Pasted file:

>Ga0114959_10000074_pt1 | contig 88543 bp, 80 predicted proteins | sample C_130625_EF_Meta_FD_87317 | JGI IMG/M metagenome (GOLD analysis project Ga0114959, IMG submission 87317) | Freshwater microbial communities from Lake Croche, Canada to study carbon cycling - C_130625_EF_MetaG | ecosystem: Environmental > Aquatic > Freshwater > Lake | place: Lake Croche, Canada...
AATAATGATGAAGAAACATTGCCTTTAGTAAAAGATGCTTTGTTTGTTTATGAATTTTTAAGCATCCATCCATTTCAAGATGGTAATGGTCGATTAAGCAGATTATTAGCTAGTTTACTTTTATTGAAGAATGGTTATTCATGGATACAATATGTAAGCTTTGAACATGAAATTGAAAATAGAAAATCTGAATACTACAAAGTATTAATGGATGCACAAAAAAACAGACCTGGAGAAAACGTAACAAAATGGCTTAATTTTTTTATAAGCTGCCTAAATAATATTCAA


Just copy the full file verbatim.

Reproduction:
>Ga0114959_10000074_pt1 | contig 88543 bp, 80 predicted proteins | sample C_130625_EF_Meta_FD_87317 | JGI IMG/M metagenome (GOLD analysis project Ga0114959, IMG submission 87317) | Freshwater microbial communities from Lake Croche, Canada to study carbon cycling - C_130625_EF_MetaG | ecosystem: Environmental > Aquatic > Freshwater > Lake | place: Lake Croche, Canada...
AATAATGATGAAGAAACATTGCCTTTAGTAAAAGATGCTTTGTTTGTTTATGAATTTTTAAGCATCCATCCATTTCAAGATGGTAATGGTCGATTAAGCAGATTATTAGCTAGTTTACTTTTATTGAAGAATGGTTATTCATGGATACAATATGTAAGCTTTGAACATGAAATTGAAAATAGAAAATCTGAATACTACAAAGTATTAATGGATGCACAAAAAAACAGACCTGGAGAAAACGTAACAAAATGGCTTAATTTTTTTATAAGCTGCCTAAATAATATTCAA